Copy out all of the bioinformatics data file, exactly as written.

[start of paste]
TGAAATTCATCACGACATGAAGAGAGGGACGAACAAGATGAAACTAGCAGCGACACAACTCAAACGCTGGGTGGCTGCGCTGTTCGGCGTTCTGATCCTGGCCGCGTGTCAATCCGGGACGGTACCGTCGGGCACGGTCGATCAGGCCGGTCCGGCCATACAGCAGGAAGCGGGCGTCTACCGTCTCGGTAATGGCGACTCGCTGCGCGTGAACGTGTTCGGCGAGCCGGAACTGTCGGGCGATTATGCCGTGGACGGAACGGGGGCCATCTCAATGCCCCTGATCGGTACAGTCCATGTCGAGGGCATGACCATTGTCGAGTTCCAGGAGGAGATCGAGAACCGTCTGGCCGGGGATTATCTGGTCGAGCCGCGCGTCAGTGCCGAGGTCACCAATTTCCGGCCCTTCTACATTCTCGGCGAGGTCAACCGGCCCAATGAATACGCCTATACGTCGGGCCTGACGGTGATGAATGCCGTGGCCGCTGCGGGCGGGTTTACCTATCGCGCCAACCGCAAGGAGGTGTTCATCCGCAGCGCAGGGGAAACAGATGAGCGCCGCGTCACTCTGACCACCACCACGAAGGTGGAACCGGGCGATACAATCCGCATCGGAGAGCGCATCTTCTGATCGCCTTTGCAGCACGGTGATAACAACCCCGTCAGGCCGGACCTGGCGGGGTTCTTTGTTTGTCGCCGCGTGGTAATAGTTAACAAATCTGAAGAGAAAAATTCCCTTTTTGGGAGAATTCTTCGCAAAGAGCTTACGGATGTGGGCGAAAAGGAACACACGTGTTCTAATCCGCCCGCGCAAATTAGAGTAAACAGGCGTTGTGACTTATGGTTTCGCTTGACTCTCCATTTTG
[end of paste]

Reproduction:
TGAAATTCATCACGACATGAAGAGAGGGACGAACAAGATGAAACTAGCAGCGACACAACTCAAACGCTGGGTGGCTGCGCTGTTCGGCGTTCTGATCCTGGCCGCGTGTCAATCCGGGACGGTACCGTCGGGCACGGTCGATCAGGCCGGTCCGGCCATACAGCAGGAAGCGGGCGTCTACCGTCTCGGTAATGGCGACTCGCTGCGCGTGAACGTGTTCGGCGAGCCGGAACTGTCGGGCGATTATGCCGTGGACGGAACGGGGGCCATCTCAATGCCCCTGATCGGTACAGTCCATGTCGAGGGCATGACCATTGTCGAGTTCCAGGAGGAGATCGAGAACCGTCTGGCCGGGGATTATCTGGTCGAGCCGCGCGTCAGTGCCGAGGTCACCAATTTCCGGCCCTTCTACATTCTCGGCGAGGTCAACCGGCCCAATGAATACGCCTATACGTCGGGCCTGACGGTGATGAATGCCGTGGCCGCTGCGGGCGGGTTTACCTATCGCGCCAACCGCAAGGAGGTGTTCATCCGCAGCGCAGGGGAAACAGATGAGCGCCGCGTCACTCTGACCACCACCACGAAGGTGGAACCGGGCGATACAATCCGCATCGGAGAGCGCATCTTCTGATCGCCTTTGCAGCACGGTGATAACAACCCCGTCAGGCCGGACCTGGCGGGGTTCTTTGTTTGTCGCCGCGTGGTAATAGTTAACAAATCTGAAGAGAAAAATTCCCTTTTTGGGAGAATTCTTCGCAAAGAGCTTACGGATGTGGGCGAAAAGGAACACACGTGTTCTAATCCGCCCGCGCAAATTAGAGTAAACAGGCGTTGTGACTTATGGTTTCGCTTGACTCTCCATTTTG